Lodes battle won - for now

PUBLISHED: 11:00 18 October 2007 | UPDATED: 12:57 04 May 2010

Campaigner Geoffrey Woollard.

Campaigner Geoffrey Woollard.

CAMPAIGNERS fighting to save East Cambridgeshire s ancient Ro-man drainage channels have won their battle for the time being. Almost 1,000 people signed a petition to protect the Lodes after fears that they may be lowered, ditched or destroyed. But the El

CAMPAIGNERS fighting to save East Cambridgeshire's ancient Ro-man drainage channels have won their battle for the time being.

Almost 1,000 people signed a petition to protect the Lodes after fears that they may be lowered, ditched or destroyed.

But the Ely Standard has discovered that the Environment Agency plans to go public next month with an option to "maintain the lodes at the current level by carrying out repairs as and when required".

It has been given exclusive access to the Ely Ouse Lodes Strategy Study options before its release date in November.

The document, which will go out to consultation before a final decision is made, says the Lodes will be reviewed in five years time.

In the meantime the National Trust is pushing ahead with its 100 Year Vision to flood farmland and extend the Wicken Fen nature reserve which campaigners fear will have a long-term effect on the Lodes.

The document is good news for the campaigners, who fought to save the Lodes 30 years ago, and are now celebrating a five-year reprieve in their latest battle.

Campaigner Geoffrey Woollard, who successfully fought both battles, said: "I am very grateful to the Environment Agency for producing what appears to be a five-year reprieve for my beloved Cambridgeshire Lodes and to the hundreds of supporters who have obviously influenced the outcome of the first round of the study.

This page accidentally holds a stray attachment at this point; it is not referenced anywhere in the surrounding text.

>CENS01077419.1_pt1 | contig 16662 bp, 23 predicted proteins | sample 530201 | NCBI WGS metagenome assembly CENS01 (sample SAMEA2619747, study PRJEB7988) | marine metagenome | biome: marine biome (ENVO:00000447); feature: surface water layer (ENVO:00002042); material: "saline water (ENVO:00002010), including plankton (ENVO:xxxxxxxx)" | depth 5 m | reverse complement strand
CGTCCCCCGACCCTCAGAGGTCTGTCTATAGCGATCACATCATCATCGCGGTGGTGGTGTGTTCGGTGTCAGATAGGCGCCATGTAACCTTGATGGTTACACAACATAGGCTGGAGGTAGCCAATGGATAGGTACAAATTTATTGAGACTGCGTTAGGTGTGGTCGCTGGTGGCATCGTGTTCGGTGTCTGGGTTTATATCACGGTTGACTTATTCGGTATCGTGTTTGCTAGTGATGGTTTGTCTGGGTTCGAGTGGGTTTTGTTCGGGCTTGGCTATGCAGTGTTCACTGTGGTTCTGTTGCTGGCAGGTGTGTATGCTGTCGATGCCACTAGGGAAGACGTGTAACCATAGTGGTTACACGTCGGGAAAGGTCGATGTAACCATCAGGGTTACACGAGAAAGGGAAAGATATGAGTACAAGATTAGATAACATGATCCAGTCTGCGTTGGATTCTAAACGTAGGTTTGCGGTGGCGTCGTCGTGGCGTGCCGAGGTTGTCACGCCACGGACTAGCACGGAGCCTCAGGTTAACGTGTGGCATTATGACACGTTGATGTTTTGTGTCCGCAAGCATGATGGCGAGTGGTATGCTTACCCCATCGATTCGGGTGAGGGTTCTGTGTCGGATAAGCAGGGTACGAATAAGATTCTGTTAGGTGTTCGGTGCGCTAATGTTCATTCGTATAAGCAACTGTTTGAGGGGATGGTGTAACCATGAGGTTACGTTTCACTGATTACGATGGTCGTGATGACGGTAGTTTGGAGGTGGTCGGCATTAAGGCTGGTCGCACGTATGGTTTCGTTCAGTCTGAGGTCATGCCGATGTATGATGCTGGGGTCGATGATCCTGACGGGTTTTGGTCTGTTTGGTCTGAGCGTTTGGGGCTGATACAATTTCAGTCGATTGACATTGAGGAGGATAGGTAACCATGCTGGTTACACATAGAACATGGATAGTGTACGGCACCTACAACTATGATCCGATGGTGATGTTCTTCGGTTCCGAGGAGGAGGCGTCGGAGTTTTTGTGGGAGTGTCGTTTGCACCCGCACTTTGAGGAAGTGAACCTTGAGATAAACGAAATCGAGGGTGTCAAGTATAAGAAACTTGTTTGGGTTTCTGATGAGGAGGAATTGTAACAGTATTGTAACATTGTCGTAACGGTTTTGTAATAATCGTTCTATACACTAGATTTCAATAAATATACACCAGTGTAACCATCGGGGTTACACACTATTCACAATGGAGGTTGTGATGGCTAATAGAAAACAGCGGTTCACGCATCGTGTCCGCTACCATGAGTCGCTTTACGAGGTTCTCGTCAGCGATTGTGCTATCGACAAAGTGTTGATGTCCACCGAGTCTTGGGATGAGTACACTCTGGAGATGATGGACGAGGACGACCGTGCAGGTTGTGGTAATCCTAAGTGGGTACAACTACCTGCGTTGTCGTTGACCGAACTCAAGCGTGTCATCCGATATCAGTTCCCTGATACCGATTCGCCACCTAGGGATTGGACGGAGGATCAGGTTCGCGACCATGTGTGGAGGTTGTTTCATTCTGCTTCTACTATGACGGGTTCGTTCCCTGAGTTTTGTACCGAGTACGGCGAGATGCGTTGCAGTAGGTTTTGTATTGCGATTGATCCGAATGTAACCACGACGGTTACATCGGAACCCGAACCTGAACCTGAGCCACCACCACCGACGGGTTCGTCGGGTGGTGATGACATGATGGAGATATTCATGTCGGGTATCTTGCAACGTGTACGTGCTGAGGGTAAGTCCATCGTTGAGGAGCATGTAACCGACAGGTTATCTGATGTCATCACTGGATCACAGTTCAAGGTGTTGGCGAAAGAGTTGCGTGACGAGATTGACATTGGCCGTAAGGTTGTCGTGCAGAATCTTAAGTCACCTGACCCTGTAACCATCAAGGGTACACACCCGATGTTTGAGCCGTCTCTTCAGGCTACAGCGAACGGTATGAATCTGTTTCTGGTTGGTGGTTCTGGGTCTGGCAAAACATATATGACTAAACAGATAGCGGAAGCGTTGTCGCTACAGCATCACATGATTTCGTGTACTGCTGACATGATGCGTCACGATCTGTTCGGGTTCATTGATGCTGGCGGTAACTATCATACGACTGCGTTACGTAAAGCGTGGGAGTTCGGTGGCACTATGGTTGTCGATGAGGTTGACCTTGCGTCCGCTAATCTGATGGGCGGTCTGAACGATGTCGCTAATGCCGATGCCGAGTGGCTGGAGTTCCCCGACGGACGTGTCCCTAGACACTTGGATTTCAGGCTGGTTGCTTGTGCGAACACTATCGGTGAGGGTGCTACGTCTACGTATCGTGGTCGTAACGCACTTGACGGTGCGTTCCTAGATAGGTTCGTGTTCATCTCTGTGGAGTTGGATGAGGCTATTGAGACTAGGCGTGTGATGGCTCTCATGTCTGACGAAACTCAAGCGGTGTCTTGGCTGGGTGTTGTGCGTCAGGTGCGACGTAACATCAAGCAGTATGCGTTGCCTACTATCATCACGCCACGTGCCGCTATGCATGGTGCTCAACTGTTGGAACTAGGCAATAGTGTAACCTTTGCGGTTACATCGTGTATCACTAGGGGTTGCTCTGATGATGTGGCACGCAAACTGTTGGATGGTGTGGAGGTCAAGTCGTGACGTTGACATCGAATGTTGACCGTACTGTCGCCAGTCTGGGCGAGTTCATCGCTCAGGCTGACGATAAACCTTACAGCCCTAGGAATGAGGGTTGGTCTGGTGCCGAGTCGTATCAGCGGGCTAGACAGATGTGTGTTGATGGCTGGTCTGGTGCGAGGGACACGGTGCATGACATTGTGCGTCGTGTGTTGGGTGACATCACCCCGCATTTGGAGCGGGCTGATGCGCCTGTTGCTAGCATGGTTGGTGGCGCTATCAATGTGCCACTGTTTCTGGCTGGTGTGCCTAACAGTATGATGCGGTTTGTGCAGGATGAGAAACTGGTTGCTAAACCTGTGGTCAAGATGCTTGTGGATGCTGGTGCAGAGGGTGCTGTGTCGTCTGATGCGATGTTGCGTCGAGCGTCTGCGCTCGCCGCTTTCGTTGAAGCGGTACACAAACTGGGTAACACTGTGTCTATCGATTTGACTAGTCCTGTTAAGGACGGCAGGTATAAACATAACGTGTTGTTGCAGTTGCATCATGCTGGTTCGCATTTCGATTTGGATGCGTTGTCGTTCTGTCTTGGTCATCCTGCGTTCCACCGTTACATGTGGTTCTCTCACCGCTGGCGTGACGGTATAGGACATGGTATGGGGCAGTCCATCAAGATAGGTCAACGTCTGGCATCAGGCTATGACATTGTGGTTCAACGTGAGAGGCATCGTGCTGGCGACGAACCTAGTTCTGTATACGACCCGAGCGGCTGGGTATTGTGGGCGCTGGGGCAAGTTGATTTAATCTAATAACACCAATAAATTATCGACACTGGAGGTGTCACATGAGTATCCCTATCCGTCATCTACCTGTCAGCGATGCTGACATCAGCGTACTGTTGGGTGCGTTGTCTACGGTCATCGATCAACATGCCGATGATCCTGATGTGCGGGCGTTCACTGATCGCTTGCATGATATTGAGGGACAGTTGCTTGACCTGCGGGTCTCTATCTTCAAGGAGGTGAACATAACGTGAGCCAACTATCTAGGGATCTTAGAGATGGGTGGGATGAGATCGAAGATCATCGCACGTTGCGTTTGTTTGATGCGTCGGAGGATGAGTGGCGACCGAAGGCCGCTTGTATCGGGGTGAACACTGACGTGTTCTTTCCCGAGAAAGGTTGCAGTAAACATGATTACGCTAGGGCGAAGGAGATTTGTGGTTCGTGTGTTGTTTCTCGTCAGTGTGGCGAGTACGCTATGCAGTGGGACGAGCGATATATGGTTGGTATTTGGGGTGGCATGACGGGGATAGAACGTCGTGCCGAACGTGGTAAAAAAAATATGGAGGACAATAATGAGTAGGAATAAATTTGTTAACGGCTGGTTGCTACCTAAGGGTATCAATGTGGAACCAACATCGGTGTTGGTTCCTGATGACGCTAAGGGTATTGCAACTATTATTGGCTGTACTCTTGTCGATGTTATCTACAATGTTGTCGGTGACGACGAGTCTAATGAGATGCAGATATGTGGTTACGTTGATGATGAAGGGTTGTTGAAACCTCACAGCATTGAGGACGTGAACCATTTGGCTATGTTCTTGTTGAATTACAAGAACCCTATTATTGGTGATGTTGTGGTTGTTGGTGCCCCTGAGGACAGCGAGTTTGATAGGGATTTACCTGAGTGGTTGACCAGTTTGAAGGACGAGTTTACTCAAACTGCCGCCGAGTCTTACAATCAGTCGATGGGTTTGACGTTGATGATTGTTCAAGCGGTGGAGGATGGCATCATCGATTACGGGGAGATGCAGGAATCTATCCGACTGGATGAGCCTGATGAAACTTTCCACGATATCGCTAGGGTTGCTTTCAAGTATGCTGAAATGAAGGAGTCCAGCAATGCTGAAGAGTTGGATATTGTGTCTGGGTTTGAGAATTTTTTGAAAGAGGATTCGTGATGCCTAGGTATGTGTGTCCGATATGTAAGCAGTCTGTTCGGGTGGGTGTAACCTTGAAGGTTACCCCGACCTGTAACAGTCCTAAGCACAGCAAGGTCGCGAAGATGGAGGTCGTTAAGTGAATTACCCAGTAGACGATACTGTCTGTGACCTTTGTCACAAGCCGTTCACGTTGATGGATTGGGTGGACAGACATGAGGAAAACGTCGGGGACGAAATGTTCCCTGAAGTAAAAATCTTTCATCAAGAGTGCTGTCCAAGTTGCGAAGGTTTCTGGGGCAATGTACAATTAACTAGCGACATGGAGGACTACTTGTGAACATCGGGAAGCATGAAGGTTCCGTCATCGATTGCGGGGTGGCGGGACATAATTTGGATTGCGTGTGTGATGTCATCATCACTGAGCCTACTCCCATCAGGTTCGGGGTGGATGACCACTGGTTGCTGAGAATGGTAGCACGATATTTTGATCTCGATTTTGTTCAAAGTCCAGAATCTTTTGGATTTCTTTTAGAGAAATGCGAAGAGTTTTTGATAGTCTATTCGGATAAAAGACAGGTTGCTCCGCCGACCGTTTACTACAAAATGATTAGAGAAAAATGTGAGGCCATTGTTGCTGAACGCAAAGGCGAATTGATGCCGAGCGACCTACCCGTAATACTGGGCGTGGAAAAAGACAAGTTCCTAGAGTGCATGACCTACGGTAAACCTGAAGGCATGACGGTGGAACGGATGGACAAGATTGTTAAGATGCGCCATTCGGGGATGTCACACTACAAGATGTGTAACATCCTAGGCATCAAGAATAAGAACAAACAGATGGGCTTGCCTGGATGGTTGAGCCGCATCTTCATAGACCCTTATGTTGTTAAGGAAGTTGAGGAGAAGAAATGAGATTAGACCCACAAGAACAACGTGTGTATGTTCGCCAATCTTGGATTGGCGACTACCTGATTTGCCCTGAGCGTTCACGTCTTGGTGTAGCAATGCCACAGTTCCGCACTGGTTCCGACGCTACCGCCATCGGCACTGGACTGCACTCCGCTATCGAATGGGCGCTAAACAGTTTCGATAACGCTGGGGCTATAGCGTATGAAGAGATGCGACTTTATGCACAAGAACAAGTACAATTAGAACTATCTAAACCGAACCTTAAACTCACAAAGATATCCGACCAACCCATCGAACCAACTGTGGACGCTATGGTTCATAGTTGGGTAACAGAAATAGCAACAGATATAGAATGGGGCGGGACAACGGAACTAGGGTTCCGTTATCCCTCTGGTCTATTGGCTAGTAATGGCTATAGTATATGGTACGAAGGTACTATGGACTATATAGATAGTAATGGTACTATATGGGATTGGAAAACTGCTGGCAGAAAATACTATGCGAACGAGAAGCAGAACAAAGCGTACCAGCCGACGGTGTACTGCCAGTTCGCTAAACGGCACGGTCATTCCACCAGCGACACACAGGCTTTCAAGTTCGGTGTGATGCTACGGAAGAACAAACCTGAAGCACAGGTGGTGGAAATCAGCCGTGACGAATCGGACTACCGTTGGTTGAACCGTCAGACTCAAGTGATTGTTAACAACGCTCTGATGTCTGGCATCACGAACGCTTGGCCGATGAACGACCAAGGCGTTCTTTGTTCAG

"My fear now is that the National Trust will still go ahead with its attempts to buy up more of these Fens and that, after five years, with the further threat of land being flooded near to the Lodes, the Environment Agency will be compelled again to look critically at the longer-term future of The Lodes and their banks."

But the Environment Agency states in the study that "if there is an increased risk of bank failure the recommendation would be to carry out advance works to reduce the risk of failure."

The National Trust has always maintained that its plans for Wicken Fen do not threaten the future of the Lodes.

National Trust communications manager, Nick Champion, said: "The Wicken Fen Vision will create many benefits for an area under increasing development pressures. The benefits to the 7,000 plus species of wildlife already present, to people in terms of sustainable access, towards flood alleviation and reducing the amount of carbon in the atmosphere which contributes to climate change can only be good news for the local area, and the region as a whole.


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